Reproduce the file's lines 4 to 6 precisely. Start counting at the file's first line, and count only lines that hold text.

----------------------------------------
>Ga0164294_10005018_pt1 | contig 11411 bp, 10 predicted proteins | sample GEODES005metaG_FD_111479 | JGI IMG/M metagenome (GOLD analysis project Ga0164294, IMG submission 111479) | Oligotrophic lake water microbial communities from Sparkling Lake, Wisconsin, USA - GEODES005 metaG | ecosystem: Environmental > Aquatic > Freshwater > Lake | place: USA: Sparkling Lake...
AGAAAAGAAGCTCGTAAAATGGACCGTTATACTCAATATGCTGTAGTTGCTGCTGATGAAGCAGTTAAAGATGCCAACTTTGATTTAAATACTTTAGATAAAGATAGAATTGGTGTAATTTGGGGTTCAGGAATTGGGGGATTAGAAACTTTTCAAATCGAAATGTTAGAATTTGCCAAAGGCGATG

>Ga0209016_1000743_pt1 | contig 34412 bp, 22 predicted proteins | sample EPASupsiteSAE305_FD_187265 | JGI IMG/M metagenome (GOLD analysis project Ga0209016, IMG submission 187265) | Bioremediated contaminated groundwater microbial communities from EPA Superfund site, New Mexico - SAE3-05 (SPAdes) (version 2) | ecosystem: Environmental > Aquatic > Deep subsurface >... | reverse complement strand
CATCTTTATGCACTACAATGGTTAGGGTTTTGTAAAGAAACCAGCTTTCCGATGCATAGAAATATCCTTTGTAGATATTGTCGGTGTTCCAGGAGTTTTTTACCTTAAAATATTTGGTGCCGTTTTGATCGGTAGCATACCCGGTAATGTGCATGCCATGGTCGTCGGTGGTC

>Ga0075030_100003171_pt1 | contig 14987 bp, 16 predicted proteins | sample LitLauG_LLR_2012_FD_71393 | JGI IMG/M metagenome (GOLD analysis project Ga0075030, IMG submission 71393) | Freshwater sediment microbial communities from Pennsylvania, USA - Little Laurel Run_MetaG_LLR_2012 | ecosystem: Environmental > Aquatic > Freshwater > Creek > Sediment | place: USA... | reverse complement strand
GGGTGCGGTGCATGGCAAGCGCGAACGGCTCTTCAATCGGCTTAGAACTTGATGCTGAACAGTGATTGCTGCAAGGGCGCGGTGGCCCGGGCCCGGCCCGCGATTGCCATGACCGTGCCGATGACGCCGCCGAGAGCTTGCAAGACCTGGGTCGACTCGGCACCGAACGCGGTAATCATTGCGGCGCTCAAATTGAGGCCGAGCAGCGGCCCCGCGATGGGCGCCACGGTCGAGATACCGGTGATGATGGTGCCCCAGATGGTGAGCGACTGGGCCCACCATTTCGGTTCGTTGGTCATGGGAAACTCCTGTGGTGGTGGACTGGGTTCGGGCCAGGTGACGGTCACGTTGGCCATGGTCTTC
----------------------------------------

CATCTTTATGCACTACAATGGTTAGGGTTTTGTAAAGAAACCAGCTTTCCGATGCATAGAAATATCCTTTGTAGATATTGTCGGTGTTCCAGGAGTTTTTTACCTTAAAATATTTGGTGCCGTTTTGATCGGTAGCATACCCGGTAATGTGCATGCCATGGTCGTCGGTGGTC

>Ga0075030_100003171_pt1 | contig 14987 bp, 16 predicted proteins | sample LitLauG_LLR_2012_FD_71393 | JGI IMG/M metagenome (GOLD analysis project Ga0075030, IMG submission 71393) | Freshwater sediment microbial communities from Pennsylvania, USA - Little Laurel Run_MetaG_LLR_2012 | ecosystem: Environmental > Aquatic > Freshwater > Creek > Sediment | place: USA... | reverse complement strand
GGGTGCGGTGCATGGCAAGCGCGAACGGCTCTTCAATCGGCTTAGAACTTGATGCTGAACAGTGATTGCTGCAAGGGCGCGGTGGCCCGGGCCCGGCCCGCGATTGCCATGACCGTGCCGATGACGCCGCCGAGAGCTTGCAAGACCTGGGTCGACTCGGCACCGAACGCGGTAATCATTGCGGCGCTCAAATTGAGGCCGAGCAGCGGCCCCGCGATGGGCGCCACGGTCGAGATACCGGTGATGATGGTGCCCCAGATGGTGAGCGACTGGGCCCACCATTTCGGTTCGTTGGTCATGGGAAACTCCTGTGGTGGTGGACTGGGTTCGGGCCAGGTGACGGTCACGTTGGCCATGGTCTTC